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Showing posts from December, 2011

The Room and Us

* Jan van Eyck, Suckling Madonna Enthroned(1436)

Jan van Eyck might be notable for his great details to the landscape and the infusion of that to the almost sculptural, grotesque figures of men, but this acclaimed painter never paid much-needed attention to the accurate proportion. Just look at the volumnousness of Madonna’s robe clashing with the unpractically slight forms of her throne and the baby. The narrowness of the cell, on the other hand, provides a rare intimate fixation on Madonna and her baby, but an underlying anxiety of claustrophobia might lurk stealthily somewhere. The suckling baby looks upon at once warily at his mother- Madonna’s maternal gentleness hardly overcomes the baby but the world, in which he was fortunately born, escapes his youngish vision and its wonders are yet witnessed by this pure soul.

Him and I are appointed to sit a person’s house until that person comes back. Clock is ticking away, inflicting that person on a crime of being unpunctual and going bac…

The Tree

* Van Gogh, Road with Cypress and Star(1890)

Cypresses have featured in numerous paintings of Van Gogh. The leaves and branches stretch and pitch to the zenith, yet such vision of the cypress bears more unnervedness than hopefulness. With the painter’s characteristic speckled treatment of brushstrokes, series of overlaying swirls are dimly created, with the cypress seemingly to mingle gradually into them. The tree cut the painting roughly into two parts, with a sun and a moon occupy each firmament. It is doubtlessly grotesque to have a sun and a moon in concurrence, but if this painting could be interpreted as one’s blurred and gradually faded memory, then the swirls and the anomaly should be duly explained. While the shape of one’s retrospection is at risk of distorting itself and dissipating into the ever-increasing swirls, the colour of it swells and fight tenaciously on the verge of being vanished for good.

People have dreaded and warmed their young not to approach that tree. The tr…

The Masquerade

* Henri de Toulouse-Lautrec, At the Moulin Rouge(1892, 1895) Lautrec’s love for caricature is apparent in the figure’s rough and sketchy lines and unprimed background. Balls and cafĂ© scenes have been adopted by numerous French painters, extending back to the Impressionism period when they became the dominant subject matter. Rarely one fellow French painter, however, presented a wholly endearing scene of people in their indulgence. Manet’s luminous figures belie their unbounded sexuality; Degas’ marvelous performers can hardly hide their exhaustion when off-stage; the revelers in Lautrec’s paintings, as recklessly as they can be, unreservedly trumpet their decadent lifestyle. A phlegmatic insouciance or coolly restrained emotion is not a sentiment that best sums up Lautrec’s works. The light that shines ruthlessly on the woman’s face in At the Moulin Rouge, everything within or without her is exposed, including unnervedness and fear.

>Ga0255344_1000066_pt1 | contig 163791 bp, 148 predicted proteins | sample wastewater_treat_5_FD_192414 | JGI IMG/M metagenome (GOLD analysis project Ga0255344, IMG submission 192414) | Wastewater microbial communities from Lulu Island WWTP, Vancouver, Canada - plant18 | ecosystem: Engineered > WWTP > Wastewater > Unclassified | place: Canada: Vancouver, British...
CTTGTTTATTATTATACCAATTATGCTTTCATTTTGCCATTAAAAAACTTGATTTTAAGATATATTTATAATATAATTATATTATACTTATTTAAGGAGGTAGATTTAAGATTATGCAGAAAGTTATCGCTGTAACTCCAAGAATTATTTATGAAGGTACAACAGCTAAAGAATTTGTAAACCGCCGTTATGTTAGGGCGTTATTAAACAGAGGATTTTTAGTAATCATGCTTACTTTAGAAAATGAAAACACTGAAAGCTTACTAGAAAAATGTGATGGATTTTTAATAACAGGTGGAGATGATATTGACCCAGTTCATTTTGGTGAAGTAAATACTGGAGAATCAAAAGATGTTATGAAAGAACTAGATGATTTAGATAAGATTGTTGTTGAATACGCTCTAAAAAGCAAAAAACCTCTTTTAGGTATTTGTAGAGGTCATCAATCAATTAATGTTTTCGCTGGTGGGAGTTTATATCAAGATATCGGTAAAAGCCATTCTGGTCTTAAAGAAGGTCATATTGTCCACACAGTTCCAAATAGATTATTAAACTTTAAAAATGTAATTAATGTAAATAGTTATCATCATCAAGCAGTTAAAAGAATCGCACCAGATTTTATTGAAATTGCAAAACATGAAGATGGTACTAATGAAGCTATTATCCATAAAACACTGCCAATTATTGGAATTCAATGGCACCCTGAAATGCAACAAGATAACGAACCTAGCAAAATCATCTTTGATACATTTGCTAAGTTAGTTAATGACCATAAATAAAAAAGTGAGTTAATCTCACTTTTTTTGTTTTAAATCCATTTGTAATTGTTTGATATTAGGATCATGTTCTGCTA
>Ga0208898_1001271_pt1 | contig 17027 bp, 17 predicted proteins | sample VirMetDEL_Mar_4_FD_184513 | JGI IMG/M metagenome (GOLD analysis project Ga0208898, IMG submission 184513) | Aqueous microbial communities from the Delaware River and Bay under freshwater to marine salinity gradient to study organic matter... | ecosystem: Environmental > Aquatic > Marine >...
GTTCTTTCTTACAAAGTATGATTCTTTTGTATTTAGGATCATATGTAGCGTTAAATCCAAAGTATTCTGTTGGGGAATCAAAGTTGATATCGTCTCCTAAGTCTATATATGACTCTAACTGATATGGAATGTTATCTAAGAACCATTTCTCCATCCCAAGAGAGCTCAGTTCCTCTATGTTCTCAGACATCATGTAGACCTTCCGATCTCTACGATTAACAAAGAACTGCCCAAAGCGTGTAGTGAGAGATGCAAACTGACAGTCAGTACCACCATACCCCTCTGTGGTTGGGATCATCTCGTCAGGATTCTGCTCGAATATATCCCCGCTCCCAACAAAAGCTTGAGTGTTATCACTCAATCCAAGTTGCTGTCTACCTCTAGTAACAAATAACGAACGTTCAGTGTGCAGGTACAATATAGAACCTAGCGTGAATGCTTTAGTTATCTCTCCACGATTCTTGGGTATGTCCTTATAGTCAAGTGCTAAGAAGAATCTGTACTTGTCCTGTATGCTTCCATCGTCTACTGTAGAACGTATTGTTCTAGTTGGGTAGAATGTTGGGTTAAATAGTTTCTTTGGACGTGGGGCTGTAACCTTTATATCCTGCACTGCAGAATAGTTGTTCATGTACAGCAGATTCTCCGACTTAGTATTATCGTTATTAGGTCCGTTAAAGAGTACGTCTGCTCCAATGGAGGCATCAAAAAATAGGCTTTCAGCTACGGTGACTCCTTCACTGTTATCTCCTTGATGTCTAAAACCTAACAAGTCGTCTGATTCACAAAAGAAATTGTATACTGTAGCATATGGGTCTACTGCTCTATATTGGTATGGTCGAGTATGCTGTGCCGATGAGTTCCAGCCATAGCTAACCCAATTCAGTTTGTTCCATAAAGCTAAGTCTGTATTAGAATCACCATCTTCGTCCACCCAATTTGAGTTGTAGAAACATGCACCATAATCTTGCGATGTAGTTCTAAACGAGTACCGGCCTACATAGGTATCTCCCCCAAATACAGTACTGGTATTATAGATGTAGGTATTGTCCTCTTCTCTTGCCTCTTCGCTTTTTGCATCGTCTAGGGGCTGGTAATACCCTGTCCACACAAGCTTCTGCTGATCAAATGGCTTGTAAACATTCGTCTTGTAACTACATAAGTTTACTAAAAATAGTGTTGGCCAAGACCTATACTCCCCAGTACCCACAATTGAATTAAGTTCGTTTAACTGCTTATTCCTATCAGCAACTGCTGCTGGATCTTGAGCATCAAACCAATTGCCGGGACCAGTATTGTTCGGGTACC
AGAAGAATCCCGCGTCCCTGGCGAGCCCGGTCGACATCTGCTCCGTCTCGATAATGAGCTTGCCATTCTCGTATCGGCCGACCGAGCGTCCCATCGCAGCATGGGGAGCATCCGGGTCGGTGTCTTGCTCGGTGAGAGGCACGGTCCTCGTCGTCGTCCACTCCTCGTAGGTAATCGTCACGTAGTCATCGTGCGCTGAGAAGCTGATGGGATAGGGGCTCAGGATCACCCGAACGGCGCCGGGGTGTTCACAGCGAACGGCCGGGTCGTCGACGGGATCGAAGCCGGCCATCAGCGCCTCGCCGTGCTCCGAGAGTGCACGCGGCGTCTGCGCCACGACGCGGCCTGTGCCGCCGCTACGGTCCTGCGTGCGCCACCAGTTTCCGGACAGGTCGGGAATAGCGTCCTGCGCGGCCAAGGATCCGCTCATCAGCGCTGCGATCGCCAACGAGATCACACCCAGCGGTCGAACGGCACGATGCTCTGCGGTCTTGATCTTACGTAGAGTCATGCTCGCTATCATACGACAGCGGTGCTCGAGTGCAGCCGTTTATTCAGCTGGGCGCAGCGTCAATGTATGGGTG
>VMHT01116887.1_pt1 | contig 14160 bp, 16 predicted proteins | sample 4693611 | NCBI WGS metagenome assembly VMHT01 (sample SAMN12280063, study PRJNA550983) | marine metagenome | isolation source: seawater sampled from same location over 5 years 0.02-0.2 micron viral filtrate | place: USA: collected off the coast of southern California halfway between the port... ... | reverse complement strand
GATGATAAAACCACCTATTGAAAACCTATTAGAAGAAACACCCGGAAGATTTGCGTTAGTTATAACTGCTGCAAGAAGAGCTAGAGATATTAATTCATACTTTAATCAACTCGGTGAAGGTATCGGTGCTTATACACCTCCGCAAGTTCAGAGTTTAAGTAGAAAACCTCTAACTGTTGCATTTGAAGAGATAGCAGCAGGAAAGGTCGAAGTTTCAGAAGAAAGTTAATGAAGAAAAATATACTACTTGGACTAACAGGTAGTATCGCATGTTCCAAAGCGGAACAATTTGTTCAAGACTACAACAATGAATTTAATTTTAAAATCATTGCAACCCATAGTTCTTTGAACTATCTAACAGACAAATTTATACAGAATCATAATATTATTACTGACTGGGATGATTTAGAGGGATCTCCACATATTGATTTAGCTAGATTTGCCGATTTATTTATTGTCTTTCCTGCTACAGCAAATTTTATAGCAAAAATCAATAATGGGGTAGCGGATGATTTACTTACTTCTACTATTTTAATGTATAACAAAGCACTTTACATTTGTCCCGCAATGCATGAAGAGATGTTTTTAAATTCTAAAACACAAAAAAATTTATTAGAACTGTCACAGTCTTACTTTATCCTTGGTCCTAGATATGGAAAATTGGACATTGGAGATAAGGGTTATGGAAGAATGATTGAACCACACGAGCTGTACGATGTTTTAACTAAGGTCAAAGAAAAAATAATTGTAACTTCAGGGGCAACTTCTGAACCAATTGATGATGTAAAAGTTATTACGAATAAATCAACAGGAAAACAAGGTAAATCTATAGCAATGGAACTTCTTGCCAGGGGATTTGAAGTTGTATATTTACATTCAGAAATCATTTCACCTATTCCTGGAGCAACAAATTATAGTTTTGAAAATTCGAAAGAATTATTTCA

A masquerade was taken place in the grand mansion of …

The Building of Dream

* (Gentile Bellini, St. Mark Preaching in Alexandria(1504-7) With his posthumous ubiquity paled comparing to that of his baby brother, Giovanni, Gentile Bellini nonetheless managed to achieve an optical accuracy through his relatively less prolific oeuvre. Providing a monumental painting like St. Mark Preaching in Alexandria, the canvas has ample capacity to enclose an almost panoramic view of the religious ceremony- people uniformly thronging around here and there, blocked only by the encompassing buildings. Every subtle detail is attended to with great finesse. Just by looking at those adorned pillars and the ruffles on the monks’ robes one might be illusioned of seeing some work of photography. A compelling sense of solemnity surges from the painting and swirls around the pillars, the rooftops, until it finally reaches the zenith.)

I toss and turn yet the somnolence is ever one-step behind the descending darkness. I feel the pulsating heart of weariness, my eyes glance involuntarily…

The Harsh Winter

* Robert Doisneau, Musician in the Rain
(Contrary to the prevalence of artists yearning for the things of the past and gloating over people’s wounds, Robert Doisneau had his eyes on the present and envisioned as best as he could an idealized world, hence explains the often seemingly staged performance his photography works appear to be. Not too much an idealization to be elevated to divinity, however much Doisneau’s photos strive to present the world in its most endearing fashion, realism is an element that the photographer failed to leach away. It is by no means a wonder that some certain rawness should crop up in a supposedly uplifting humour. A man cherishes his cello so that he shields it with umbrella when the rain pours. Whoever witnesses and appreciates the man’s love for his musical instrument is nonetheless a moot question. The only other person in the photo has his eyes fixed on the canvas. Situated in a same scene and under the same overcast weather, the two characters howev…